Let's Eat Better Pledge

Less meat, less junk, more plants.

Making small changes to what we eat can keep us, and our planet, healthier. And it will also help ensure that future generations have enough food to eat.

It’s simple: eat less of all meat – red and white – making sure any meat you do eat it is better. Instead, eat more tasty vegetables and plant proteins like beans and lentils. Ditch the junk food, cut food waste and you’re there. 

Your pledge to Eat Better will inspire others to switch to a more sustainable, healthy diet. It will show the Government and food companies that people want them to step up to the plate too, and offer better choices in restaurants and shops.

It's easy:

  1. Sign up for a monthly email with recipes and tips to help you Eat Better, and actions you can take to help others do the same.

  2. See below to find out how different changes to your diet will help the climate.

  3. Submit your pledge, then sit back and await your tasty monthly tips.

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If everyone ate a bit less meat we could save 5,020,000 tonnes of damaging emissions each year. Top tips:

  • Ditch the meat four lunchtimes a week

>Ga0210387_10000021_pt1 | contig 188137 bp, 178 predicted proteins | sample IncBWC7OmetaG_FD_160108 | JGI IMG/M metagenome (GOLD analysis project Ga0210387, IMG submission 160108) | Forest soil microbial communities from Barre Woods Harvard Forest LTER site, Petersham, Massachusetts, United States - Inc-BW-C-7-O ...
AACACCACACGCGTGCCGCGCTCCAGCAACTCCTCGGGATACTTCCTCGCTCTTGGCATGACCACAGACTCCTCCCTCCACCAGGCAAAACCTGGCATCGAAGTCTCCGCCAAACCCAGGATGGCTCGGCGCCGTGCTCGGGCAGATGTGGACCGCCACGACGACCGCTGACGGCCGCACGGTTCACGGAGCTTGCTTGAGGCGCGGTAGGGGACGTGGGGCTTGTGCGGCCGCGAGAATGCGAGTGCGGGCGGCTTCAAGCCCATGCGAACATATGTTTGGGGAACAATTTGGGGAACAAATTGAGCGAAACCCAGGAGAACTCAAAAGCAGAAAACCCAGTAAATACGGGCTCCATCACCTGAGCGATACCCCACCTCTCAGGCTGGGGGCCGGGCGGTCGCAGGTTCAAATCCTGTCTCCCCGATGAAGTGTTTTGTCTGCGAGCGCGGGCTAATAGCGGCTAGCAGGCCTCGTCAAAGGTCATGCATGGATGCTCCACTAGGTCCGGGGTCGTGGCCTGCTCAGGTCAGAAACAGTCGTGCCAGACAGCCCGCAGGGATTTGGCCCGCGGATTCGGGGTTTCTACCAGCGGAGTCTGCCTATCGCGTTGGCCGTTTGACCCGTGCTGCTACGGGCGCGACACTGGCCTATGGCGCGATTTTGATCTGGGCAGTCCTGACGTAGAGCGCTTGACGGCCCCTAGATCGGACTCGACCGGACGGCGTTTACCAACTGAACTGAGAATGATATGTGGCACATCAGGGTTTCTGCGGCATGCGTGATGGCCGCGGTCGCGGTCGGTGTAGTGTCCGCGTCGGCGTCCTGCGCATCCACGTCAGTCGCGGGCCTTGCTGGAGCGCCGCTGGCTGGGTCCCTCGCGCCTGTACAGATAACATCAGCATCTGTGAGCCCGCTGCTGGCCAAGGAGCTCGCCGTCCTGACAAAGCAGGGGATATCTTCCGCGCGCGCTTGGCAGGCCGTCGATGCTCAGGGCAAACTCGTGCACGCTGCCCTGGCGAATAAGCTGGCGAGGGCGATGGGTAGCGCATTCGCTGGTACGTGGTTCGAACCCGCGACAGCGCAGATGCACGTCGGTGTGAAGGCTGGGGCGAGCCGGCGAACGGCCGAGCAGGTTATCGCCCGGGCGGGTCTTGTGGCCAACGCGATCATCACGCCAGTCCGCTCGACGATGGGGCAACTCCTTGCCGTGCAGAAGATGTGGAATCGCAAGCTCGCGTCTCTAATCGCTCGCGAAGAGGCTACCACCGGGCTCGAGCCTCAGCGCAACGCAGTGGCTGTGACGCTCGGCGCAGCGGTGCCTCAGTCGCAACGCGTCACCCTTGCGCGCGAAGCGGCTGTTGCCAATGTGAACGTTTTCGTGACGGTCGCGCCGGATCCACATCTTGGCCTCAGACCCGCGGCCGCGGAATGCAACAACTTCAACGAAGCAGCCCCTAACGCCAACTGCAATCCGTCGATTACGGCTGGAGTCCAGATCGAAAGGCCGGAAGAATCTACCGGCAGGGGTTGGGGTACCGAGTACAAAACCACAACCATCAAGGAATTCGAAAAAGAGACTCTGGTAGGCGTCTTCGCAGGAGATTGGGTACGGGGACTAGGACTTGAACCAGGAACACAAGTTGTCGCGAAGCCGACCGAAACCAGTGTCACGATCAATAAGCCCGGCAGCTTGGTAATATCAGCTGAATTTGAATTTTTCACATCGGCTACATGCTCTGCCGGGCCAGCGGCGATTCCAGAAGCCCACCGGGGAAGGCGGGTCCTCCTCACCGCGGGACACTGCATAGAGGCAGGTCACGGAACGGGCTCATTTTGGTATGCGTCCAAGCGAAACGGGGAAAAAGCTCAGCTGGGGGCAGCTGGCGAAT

• Go meat-free two days a week

 
If everyone ate half as much meat we could save 13,250,000 tonnes of damaging emissions each year. Top tips:

  • Go meat free at home, eat meat only when you eat out
  • Cooking? Replace half your meat with mushrooms or lentils

 
If everyone ate a lot less meat we could save 21,920,000 tonnes of damaging emissions each year. Top tips:

  • Use meat as a flavour, not the main event
  • Keep meat for the weekends

 
If everyone went meat-free we could save 36,280,000 tonnes of damaging emissions each year.

  • We'll send you inspiring meat-free recipes to help expand your repertoire.

 

Figures are based on average per capita meat consumption in the UK, and the emissions generated by rearing the types of meat eaten in the average diets, expressed in CO2 eq. ‘A bit’ less meat is taken to be a 25% reduction in meat consumption, while ‘a lot’ less meat is taken to be a 75% reduction – figures taken from analysis of this article.